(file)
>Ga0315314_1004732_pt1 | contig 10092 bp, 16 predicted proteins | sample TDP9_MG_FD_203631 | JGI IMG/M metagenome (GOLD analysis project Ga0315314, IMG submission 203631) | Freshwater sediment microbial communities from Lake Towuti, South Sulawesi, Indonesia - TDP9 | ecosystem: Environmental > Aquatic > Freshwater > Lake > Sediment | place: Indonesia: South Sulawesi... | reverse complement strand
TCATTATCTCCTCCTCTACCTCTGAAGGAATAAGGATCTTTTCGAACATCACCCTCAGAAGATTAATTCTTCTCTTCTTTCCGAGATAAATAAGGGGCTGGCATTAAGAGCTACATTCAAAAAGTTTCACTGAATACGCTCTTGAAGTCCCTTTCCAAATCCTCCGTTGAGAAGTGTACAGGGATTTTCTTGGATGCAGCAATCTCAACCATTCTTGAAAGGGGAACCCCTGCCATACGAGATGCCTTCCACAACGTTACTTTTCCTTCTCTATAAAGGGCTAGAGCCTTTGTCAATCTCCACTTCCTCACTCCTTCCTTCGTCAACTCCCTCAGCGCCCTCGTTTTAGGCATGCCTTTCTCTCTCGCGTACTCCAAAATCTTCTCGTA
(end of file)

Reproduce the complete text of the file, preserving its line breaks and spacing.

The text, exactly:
>Ga0315314_1004732_pt1 | contig 10092 bp, 16 predicted proteins | sample TDP9_MG_FD_203631 | JGI IMG/M metagenome (GOLD analysis project Ga0315314, IMG submission 203631) | Freshwater sediment microbial communities from Lake Towuti, South Sulawesi, Indonesia - TDP9 | ecosystem: Environmental > Aquatic > Freshwater > Lake > Sediment | place: Indonesia: South Sulawesi... | reverse complement strand
TCATTATCTCCTCCTCTACCTCTGAAGGAATAAGGATCTTTTCGAACATCACCCTCAGAAGATTAATTCTTCTCTTCTTTCCGAGATAAATAAGGGGCTGGCATTAAGAGCTACATTCAAAAAGTTTCACTGAATACGCTCTTGAAGTCCCTTTCCAAATCCTCCGTTGAGAAGTGTACAGGGATTTTCTTGGATGCAGCAATCTCAACCATTCTTGAAAGGGGAACCCCTGCCATACGAGATGCCTTCCACAACGTTACTTTTCCTTCTCTATAAAGGGCTAGAGCCTTTGTCAATCTCCACTTCCTCACTCCTTCCTTCGTCAACTCCCTCAGCGCCCTCGTTTTAGGCATGCCTTTCTCTCTCGCGTACTCCAAAATCTTCTCGTA